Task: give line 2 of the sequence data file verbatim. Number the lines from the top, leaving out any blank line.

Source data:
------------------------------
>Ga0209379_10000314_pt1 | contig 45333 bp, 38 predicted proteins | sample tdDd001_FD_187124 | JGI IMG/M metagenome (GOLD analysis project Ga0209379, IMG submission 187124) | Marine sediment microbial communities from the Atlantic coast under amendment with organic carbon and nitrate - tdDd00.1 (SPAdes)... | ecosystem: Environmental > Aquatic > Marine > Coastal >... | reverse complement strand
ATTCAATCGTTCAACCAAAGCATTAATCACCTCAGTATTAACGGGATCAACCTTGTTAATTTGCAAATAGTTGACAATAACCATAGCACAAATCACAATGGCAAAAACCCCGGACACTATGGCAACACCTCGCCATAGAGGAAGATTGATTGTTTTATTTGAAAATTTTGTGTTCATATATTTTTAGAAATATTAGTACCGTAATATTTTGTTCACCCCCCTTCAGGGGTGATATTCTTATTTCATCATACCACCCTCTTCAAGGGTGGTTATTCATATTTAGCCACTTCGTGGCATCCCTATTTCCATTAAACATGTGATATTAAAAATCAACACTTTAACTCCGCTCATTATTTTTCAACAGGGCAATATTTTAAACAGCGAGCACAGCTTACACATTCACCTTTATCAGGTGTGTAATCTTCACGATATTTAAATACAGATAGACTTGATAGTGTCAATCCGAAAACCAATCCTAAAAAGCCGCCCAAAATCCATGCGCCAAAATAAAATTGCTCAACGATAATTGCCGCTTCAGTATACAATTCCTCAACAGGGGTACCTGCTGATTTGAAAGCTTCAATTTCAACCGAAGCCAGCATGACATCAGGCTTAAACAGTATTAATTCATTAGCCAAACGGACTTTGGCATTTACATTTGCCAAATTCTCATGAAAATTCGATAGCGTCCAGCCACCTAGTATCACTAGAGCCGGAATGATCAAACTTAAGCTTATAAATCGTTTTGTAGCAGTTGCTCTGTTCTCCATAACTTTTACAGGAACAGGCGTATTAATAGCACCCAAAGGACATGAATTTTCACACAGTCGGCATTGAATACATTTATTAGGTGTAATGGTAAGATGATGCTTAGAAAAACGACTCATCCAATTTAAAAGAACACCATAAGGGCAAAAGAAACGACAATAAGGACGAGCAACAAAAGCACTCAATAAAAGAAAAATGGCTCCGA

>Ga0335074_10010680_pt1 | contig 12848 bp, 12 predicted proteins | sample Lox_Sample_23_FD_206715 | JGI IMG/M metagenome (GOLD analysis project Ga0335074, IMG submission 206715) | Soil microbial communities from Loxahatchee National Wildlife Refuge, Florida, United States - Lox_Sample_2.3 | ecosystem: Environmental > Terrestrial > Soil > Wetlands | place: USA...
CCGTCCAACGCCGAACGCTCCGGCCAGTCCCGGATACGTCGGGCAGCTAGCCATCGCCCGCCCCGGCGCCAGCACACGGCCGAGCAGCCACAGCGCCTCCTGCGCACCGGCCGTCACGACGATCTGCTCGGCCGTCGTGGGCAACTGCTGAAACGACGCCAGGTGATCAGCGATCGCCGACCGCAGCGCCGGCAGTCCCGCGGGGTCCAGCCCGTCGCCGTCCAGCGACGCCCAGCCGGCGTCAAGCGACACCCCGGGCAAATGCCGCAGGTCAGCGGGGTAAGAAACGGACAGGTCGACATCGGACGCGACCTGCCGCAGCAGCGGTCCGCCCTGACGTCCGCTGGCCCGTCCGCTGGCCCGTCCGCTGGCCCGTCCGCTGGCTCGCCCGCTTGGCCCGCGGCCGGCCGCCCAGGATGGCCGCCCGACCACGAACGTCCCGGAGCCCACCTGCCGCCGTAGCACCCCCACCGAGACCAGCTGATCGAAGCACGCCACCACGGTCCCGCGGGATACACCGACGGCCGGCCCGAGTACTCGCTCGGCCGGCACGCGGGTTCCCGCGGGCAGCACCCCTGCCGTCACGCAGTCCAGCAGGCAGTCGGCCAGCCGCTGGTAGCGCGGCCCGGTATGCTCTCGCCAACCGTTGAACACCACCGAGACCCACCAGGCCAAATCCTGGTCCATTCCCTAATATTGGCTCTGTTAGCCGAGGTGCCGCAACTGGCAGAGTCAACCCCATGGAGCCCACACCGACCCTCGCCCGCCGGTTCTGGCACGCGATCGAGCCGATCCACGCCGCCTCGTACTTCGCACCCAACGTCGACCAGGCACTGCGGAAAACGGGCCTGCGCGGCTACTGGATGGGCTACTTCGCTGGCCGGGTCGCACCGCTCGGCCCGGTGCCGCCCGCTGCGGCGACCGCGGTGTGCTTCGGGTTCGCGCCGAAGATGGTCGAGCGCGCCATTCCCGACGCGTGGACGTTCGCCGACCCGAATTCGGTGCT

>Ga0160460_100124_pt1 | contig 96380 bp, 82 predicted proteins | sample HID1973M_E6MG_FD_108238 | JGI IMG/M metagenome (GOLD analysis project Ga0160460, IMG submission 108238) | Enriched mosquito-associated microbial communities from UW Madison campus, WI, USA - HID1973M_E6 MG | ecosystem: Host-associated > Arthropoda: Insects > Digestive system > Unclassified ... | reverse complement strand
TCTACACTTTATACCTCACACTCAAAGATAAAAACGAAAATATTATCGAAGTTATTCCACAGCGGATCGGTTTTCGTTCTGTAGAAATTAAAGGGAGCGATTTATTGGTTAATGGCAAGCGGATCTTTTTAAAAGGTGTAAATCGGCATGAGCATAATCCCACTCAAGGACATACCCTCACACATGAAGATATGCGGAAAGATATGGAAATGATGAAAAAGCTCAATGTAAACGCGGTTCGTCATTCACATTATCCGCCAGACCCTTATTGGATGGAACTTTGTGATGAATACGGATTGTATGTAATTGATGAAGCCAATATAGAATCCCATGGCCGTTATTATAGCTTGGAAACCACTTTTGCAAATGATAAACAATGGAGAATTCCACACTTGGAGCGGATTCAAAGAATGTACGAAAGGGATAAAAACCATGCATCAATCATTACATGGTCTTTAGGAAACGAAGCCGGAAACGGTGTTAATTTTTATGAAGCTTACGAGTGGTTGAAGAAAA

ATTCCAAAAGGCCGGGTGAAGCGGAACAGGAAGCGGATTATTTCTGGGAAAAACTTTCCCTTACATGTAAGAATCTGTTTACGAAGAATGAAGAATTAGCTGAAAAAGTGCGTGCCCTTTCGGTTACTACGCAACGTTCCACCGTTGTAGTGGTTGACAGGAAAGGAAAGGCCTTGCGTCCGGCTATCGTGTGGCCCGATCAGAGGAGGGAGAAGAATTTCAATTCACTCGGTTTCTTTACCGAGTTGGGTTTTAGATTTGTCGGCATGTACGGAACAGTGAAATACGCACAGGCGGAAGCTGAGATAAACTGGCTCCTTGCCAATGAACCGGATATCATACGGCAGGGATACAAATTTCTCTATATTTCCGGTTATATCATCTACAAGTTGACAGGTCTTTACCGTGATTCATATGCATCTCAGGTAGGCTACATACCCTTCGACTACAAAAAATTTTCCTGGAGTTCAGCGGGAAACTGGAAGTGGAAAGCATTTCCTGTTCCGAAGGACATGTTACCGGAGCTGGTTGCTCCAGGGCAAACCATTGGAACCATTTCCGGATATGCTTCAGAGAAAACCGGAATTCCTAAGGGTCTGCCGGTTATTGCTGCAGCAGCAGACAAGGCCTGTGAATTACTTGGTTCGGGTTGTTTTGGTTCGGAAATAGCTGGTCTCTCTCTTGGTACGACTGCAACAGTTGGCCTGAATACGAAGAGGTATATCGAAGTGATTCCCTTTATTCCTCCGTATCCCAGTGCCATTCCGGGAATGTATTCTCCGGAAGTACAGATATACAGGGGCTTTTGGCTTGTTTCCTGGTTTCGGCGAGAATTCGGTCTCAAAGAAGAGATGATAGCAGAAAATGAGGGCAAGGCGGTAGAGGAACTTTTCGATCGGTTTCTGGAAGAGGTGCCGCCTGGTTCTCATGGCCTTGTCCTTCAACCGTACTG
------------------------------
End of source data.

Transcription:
ATTCAATCGTTCAACCAAAGCATTAATCACCTCAGTATTAACGGGATCAACCTTGTTAATTTGCAAATAGTTGACAATAACCATAGCACAAATCACAATGGCAAAAACCCCGGACACTATGGCAACACCTCGCCATAGAGGAAGATTGATTGTTTTATTTGAAAATTTTGTGTTCATATATTTTTAGAAATATTAGTACCGTAATATTTTGTTCACCCCCCTTCAGGGGTGATATTCTTATTTCATCATACCACCCTCTTCAAGGGTGGTTATTCATATTTAGCCACTTCGTGGCATCCCTATTTCCATTAAACATGTGATATTAAAAATCAACACTTTAACTCCGCTCATTATTTTTCAACAGGGCAATATTTTAAACAGCGAGCACAGCTTACACATTCACCTTTATCAGGTGTGTAATCTTCACGATATTTAAATACAGATAGACTTGATAGTGTCAATCCGAAAACCAATCCTAAAAAGCCGCCCAAAATCCATGCGCCAAAATAAAATTGCTCAACGATAATTGCCGCTTCAGTATACAATTCCTCAACAGGGGTACCTGCTGATTTGAAAGCTTCAATTTCAACCGAAGCCAGCATGACATCAGGCTTAAACAGTATTAATTCATTAGCCAAACGGACTTTGGCATTTACATTTGCCAAATTCTCATGAAAATTCGATAGCGTCCAGCCACCTAGTATCACTAGAGCCGGAATGATCAAACTTAAGCTTATAAATCGTTTTGTAGCAGTTGCTCTGTTCTCCATAACTTTTACAGGAACAGGCGTATTAATAGCACCCAAAGGACATGAATTTTCACACAGTCGGCATTGAATACATTTATTAGGTGTAATGGTAAGATGATGCTTAGAAAAACGACTCATCCAATTTAAAAGAACACCATAAGGGCAAAAGAAACGACAATAAGGACGAGCAACAAAAGCACTCAATAAAAGAAAAATGGCTCCGA